WENATCHEE — The East Wenatchee City Council agreed by split decision this week to take the first step to withdraw its approximately $40,000 in annual funding for regional tourism promotion.
What cities do with their lodging tax
Wenatchee and East Wenatchee each collect a 6-percent hotel-motel room tax for tourism-related expenses. Here’s how the cities spend the money:
Total tax hotel/motel tax revenue: Approx. $110,000
Of that, approximately:
$70,000 East Wenatchee Events Board
$40,000 Wenatchee Valley Convention & Visitor Bureau
Source: Nick Gerde, East Wenatchee finance director
Total tax collected (based on 2011 figures): $976,000
$398,000 Convention Center operations
$194,800 Convention Center construction debt
$311,000 Wenatchee Valley Convention & Visitor Bureau
$77,000* Museum and Special Olympics
*Prior to 2010, this would have gone to the Visitor Bureau for tourism promotion
Source: Allison Williams, Wenatchee executive services director
Five of the city’s seven council members approved the withdrawal during a Tuesday meeting. One, Wayne Barnhart, opposed, and the seventh, Chuck Johnson, was absent.
The decision authorizes the city to give its required 90-day notice to withdraw its funding from the Wenatchee Valley Convention & Visitor Bureau, an autonomous agency with representation from both Wenatchees that handles tourism promotion for the Wenatchee Valley as a whole. Johnson, the councilman who was absent at Tuesday’s vote, is president of the Visitor Bureau board.
Instead, the $40,000 will go to the East Wenatchee’s own events board.
Mayor Steve Lacy said in an emailed statement that he recommended the city take the action amid uncertainty over how the city’s tourism-promotion funding partner, Wenatchee, will spend its own tourism-targeted money next year.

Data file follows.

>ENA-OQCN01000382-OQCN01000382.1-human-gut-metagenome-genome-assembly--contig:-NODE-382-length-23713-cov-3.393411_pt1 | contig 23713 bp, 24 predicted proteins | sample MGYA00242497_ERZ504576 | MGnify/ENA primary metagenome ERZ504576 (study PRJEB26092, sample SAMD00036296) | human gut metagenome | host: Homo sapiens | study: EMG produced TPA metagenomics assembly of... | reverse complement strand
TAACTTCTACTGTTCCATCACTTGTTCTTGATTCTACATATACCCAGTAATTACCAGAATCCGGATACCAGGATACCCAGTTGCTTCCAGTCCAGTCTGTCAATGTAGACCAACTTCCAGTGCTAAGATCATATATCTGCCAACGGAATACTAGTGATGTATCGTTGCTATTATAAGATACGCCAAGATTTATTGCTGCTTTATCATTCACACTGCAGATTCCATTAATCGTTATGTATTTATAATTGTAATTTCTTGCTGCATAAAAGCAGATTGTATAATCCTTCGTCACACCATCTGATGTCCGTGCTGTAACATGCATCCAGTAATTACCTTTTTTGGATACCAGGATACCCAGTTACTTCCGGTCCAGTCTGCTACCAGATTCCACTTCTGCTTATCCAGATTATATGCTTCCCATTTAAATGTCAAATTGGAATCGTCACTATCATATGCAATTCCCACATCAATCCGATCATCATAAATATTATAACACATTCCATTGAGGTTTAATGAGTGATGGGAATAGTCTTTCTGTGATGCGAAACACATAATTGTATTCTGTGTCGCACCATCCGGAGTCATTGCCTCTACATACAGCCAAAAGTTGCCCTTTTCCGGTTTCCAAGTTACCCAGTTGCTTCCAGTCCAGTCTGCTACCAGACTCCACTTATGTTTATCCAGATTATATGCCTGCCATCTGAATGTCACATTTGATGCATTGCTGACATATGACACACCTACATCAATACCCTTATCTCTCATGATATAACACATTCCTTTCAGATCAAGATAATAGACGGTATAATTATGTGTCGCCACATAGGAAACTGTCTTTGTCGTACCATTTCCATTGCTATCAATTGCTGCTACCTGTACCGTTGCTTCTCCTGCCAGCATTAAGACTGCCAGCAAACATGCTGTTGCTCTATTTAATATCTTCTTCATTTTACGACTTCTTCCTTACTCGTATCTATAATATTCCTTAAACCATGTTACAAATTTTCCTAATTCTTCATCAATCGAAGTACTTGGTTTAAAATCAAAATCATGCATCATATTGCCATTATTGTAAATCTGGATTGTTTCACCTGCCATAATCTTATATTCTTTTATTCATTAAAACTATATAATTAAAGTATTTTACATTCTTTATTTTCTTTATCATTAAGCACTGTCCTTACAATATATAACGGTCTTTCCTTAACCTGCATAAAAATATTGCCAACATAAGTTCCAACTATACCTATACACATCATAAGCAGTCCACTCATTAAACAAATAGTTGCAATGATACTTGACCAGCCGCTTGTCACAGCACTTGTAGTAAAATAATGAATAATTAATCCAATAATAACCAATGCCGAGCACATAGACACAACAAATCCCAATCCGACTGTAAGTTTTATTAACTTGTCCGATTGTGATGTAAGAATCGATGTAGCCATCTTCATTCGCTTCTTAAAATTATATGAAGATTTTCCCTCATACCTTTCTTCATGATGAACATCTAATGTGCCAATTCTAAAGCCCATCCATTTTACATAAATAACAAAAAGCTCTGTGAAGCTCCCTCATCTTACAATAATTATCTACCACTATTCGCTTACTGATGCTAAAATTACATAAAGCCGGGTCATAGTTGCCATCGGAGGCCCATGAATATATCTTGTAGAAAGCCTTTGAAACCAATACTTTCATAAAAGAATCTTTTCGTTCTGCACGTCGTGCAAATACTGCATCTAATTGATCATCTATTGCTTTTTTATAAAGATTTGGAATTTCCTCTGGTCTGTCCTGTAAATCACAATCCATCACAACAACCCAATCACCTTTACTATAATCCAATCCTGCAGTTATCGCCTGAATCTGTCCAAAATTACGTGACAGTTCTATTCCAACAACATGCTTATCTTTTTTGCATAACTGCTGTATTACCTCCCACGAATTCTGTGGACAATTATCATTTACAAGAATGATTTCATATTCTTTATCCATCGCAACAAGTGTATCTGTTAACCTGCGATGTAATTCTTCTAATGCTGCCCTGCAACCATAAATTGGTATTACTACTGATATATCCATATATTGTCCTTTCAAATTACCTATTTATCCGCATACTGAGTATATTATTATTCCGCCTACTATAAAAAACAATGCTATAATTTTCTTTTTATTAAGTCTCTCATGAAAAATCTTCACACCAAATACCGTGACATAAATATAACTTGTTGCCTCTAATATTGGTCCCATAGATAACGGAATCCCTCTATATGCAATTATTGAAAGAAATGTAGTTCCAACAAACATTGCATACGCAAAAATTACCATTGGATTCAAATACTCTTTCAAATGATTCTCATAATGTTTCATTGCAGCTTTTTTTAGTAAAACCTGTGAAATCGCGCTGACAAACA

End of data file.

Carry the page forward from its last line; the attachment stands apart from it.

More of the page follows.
Since the mid-1990s both cities have contributed equal percentages of a portion of the hotel-motel room tax they collect to support a joint effort to promote the tourism. This is currently the Visitor Bureau’s job.
Through 2009, the bureau received all the allocated East Wenatchee funds, plus an equal percentage from Wenatchee of about $390,000.
But in recent years, burdened by its debt on the Town Toyota Center events arena, Wenatchee began diverting some of the bureau’s tourism funding to help support both the annual Special Olympics event and the Wenatchee Valley Museum & Cultural Center.
In 2011, that funds diversion totaled $77,000, according to Allison Williams, Wenatchee’s executive services director. Even more could be diverted next year to remodel the Wenatchee Convention Center, she said.
State law requires cities to establish a “Lodging Tax Advisory Committee (LTAC)” to review any changes in its lodging tax spending, Williams said.
The city council did that, and later expanded the LTAC’s duty to include a review of all city spending on tourism promotion, estimated to be about $340,000 next year, Williams said.
“They (the Wenatchee mayor and city council) feel this … process is giving us a fresh look at how we’re doing things,” she said. “Tourism is such a major, major part of our community … They want to make sure it’s done right, with the biggest bang for our buck.”
Rather than simply allocating the funds to the Visitor Bureau, the city has opened a bidding process to see if other agencies could do a better job. The deadline to submit proposals is 5 p.m. Monday.
The Wenatchee City Council is scheduled to choose a tourism contractor Dec. 13, Williams said.
In the meantime, the Visitor Bureau board and the Wenatchee Valley Chamber of Commerce are scrambling to mend a rift over a proposed merger and submit a joint proposal to Wenatchee for tourism promotion.
Visitor Bureau boardmember and Wenatchee City Councilman Bryan Campbell says the two agencies expect to meet the Monday deadline.
East Wenatchee Mayor Lacy objects that Wenatchee’s LTAC discussions and bid are part of a process that doesn’t include representation from East Wenatchee and that could render the region’s only autonomous joint tourism promoter — the Visitor Bureau — without funding.
East Wenatchee City Councilwoman Sandra McCourt said Thursday that their decision could be revised later, once they know of Wenatchee’s plans.
“We think our money would be better spent on our own events board, for now,” she said. “That’s pretty much it in a nutshell.”
Christine Pratt: 665-1173